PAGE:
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230 HARDY'S FICTION: SOME COLMENTS ON TKE PRESENT STATE OF CRITICISK Ey Michael Hillgate (University College, University of Toronto) The years of 1970 and 1971 have witnessed a sudden upsurge of booklength studies of Hardy which place their major or exclusive emphasis upon the fiction. J. Hillls Miller's Thornas Hardy: instance and Desire (1970) has been followed by F.R. Southerington's Hardy's Vision of Kan (1971) and by my own Thomas Hardys His Career as a Novelist^I97I).» These studies differ sharply in critical method. Hlllls Killer, for example, resumes the kind of approach he had followed in his earlier book on Dickens: "I have assumed," he writes in his Preface, "that the texts of all [Hardy's] individual works exist side by side, woven together in a single fabric. I have sought to read each text as a differential repetition of the others, assuming that its fundamental significance can only be understood in terms of its relation to the others." As Its title may sufficiently suggest, Thomas Hardy: His Career as £ Novelist sees the books rather as autonomous works of art pro3"ïïced at specific moments in a sequential career; while it explores the contribution made by each book to Hardy's maturing conception of human experience, and of his fictional Wessex, its primary concern remains the critical analysis of individual works. In Hardy 's Vision of Man, Southerins·ton 's approach is different again: although he considers the novels in chronological sequence, he does so in strictly limited terms and with the aim of achieving a final overview of Hardy's position as a thinker and as a surveyor of the human condition. Each of the three books has special features of Its own. Southerington 's, for example, incorporates an extended treatment of The Dynasts, while Hillls Killer's gives a good deal of attention to the poetry generally. At the sane time, they show a tendency to touch upon common themes and problems in Hardy's work, and even upon the same passages: all three of them stress the peculiar importance (and success) of Hardy's creation of a closely interrelated rural community in Far from the Hadding Crowd ; all three see The Dynasts as a natural sequel to the novels; all three attempt (though in very different ways) to account for the inconsistencies in Hardy's philosophical formulations, both within his fiction and outside it. A limited comparative critique of the three studies would evidently be possible; it is no less obvious, however, that it would be highly invidious of me to attempt it. Instead I shall offer - what may in any case be more to the point - a broader survey of the Hardy field as it now stands, trying to suggest what approaches to the fiction seem at the moment to be particularly promising, what aspects of it appear to have been especially neglected or misunderstood - what, in short, most needs to be done, undone, or done again. »Although books by Bert G. Hornback and J.I.M. Stewart have also been announced for 1971 I have not been able to see these by the time of writing (July 1971). 231 My survey will, however, omit the various forms of genetic and textual study - not because they do not interest me (on the contrary, I regard them as of primary importance), but because they will be dealt with by Prof essor Schwellt. One of the most interesting issues raised by Hillls Miller is that of the identity of the narrative voice of Hardy's novels. David Lodge, in Language of Fiction, speculated about a voice like that of the local historian which is intermittently audible in Tess; Miller declares more absolutely: "The narrative voice of Hardy's novels is as much a fictional invention as any other aspect of the story. In fact it might be said to be the most important invention of all, the one which generates the rest and without which the rest could not come Into existence. The narrator of The Mayor of Casterbrldge or r_he; Return of The Mat Ive is a role Hardy plays, just as the characters of Fompllia, Caliban, or Pra Lippo Lippi...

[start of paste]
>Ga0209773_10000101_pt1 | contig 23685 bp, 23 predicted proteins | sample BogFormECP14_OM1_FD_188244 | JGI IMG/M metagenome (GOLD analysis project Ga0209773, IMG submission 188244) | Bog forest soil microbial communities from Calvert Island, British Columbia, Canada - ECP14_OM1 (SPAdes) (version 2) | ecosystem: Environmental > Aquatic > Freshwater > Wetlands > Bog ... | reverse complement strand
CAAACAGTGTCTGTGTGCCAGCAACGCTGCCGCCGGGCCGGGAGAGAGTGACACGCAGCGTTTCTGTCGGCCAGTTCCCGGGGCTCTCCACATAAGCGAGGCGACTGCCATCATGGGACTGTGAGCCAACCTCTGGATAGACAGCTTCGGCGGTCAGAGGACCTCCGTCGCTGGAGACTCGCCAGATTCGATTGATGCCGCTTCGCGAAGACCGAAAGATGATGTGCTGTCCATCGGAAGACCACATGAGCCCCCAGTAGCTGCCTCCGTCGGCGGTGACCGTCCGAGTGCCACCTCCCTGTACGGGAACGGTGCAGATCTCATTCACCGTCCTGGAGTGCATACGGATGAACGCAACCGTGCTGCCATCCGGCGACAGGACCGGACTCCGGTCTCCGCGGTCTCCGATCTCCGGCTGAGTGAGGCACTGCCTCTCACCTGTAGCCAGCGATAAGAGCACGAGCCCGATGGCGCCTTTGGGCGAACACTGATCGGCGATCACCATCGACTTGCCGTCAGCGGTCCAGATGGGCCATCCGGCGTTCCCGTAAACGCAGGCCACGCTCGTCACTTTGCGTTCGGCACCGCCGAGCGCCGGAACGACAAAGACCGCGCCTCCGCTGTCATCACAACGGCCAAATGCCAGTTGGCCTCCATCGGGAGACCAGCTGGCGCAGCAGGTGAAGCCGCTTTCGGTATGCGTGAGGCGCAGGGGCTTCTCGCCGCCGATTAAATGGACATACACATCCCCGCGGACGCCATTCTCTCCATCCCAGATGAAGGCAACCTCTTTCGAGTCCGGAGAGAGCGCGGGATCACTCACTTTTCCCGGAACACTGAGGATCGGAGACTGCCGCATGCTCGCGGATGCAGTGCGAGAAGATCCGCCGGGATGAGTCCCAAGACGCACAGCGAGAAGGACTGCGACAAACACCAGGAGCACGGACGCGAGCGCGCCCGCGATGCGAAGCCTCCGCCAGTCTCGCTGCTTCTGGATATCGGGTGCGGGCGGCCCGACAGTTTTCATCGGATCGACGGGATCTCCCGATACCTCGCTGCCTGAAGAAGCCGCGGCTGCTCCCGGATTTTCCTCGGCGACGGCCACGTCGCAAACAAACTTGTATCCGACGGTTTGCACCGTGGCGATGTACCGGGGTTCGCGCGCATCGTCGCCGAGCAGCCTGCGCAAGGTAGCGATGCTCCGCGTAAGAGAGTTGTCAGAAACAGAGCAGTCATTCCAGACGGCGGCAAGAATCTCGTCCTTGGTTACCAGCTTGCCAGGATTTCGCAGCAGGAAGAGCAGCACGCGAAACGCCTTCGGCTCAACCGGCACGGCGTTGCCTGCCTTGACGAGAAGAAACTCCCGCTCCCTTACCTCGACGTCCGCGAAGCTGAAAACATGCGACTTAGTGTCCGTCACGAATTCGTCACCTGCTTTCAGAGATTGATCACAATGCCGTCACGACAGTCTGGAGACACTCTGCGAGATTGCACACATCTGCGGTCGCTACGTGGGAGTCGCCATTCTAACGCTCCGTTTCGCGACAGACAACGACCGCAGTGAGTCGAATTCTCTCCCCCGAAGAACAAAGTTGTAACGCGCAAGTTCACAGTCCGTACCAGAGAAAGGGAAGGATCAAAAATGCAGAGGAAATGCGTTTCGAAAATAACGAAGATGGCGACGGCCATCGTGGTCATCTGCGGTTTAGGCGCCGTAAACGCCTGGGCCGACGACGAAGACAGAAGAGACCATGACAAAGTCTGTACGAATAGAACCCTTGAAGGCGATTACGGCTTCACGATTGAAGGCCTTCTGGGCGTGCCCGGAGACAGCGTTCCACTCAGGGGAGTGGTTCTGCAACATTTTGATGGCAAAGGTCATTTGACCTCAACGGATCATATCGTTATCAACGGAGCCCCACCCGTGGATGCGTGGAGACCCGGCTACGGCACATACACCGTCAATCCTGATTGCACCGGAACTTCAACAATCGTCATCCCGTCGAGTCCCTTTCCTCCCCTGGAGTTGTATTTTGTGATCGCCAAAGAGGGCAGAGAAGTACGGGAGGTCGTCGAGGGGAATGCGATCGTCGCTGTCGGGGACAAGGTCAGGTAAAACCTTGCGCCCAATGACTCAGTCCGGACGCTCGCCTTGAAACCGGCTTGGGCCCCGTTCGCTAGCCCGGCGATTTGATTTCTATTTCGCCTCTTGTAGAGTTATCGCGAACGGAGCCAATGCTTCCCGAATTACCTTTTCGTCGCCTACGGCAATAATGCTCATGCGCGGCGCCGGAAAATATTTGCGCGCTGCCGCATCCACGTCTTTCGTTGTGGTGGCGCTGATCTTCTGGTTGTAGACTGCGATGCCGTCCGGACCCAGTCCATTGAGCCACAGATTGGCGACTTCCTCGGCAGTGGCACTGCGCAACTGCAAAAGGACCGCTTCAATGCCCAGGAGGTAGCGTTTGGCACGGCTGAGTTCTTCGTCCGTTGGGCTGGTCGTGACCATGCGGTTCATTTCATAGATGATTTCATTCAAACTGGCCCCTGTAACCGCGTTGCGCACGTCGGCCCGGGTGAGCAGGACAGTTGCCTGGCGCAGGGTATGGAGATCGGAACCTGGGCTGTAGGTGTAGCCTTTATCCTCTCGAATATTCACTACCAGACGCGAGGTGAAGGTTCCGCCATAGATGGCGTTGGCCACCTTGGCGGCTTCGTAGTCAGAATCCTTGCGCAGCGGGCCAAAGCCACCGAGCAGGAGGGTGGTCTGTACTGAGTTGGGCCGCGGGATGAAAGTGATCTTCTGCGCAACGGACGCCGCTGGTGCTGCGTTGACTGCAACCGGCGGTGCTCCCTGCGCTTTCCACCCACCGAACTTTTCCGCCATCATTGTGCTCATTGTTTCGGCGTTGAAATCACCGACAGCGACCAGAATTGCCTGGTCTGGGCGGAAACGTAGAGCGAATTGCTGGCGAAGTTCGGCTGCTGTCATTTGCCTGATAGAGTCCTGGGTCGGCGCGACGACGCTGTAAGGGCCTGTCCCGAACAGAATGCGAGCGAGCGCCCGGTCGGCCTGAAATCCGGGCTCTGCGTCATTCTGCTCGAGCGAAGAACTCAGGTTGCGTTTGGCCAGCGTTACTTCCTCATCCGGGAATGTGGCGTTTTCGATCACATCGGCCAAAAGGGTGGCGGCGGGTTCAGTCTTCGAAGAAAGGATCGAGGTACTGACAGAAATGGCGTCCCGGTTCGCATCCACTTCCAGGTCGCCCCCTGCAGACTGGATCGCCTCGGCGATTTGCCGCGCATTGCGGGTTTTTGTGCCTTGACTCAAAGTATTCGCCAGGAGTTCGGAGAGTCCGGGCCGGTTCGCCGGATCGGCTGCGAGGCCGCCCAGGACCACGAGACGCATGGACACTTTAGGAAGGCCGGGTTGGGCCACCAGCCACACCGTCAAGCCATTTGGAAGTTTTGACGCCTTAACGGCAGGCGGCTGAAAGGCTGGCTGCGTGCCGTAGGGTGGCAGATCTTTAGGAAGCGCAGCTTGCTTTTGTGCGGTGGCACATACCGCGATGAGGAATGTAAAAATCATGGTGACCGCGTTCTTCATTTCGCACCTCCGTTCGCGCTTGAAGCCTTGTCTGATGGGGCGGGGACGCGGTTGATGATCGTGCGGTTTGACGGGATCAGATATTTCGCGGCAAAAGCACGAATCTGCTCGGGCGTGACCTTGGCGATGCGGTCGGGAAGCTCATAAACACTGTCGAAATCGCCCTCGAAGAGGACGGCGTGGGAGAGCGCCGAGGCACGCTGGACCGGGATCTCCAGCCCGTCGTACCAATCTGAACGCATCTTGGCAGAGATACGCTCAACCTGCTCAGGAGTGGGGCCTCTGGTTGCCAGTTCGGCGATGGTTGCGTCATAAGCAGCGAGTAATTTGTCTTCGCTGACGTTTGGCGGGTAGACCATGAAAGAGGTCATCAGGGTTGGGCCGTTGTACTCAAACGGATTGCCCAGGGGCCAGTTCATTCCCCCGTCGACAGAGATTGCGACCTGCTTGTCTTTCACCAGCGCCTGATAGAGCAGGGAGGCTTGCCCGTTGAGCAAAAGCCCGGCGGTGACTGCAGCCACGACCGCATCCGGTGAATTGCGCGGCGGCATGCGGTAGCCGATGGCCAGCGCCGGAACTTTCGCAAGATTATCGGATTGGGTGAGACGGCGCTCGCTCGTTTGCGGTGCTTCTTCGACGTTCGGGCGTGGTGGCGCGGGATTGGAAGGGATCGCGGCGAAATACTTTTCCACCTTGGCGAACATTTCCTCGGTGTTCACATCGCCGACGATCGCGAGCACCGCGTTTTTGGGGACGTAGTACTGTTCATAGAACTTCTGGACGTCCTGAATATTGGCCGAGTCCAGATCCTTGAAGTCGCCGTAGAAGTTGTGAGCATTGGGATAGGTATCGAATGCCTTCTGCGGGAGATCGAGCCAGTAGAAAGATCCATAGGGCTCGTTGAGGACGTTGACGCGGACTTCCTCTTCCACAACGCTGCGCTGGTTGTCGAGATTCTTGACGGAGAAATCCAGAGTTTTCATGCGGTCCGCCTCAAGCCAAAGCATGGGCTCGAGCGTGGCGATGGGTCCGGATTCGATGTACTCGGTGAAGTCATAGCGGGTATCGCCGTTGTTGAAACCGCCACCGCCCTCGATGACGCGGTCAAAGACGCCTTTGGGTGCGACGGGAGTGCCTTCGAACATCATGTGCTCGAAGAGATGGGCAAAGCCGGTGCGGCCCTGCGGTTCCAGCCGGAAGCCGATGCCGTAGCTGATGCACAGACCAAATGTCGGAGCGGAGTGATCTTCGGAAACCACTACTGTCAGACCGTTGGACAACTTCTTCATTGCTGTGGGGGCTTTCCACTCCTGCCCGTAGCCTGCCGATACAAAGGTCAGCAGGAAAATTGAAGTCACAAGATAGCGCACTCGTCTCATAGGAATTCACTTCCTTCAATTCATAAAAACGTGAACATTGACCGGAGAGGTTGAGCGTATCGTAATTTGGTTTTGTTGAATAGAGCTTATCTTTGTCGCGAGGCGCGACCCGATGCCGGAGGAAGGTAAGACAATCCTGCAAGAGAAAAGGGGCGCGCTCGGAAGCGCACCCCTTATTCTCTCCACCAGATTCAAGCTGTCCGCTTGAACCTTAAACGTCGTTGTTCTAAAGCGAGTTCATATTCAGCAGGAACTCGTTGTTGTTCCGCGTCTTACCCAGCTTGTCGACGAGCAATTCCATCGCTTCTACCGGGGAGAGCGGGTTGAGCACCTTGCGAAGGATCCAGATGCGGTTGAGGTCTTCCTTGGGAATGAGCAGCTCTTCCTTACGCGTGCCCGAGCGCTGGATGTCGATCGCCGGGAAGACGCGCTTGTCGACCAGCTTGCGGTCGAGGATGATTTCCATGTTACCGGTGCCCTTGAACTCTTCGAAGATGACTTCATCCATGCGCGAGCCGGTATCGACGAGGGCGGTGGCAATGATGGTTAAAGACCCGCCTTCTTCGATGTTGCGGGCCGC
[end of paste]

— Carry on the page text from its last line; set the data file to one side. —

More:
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pp. 230-238
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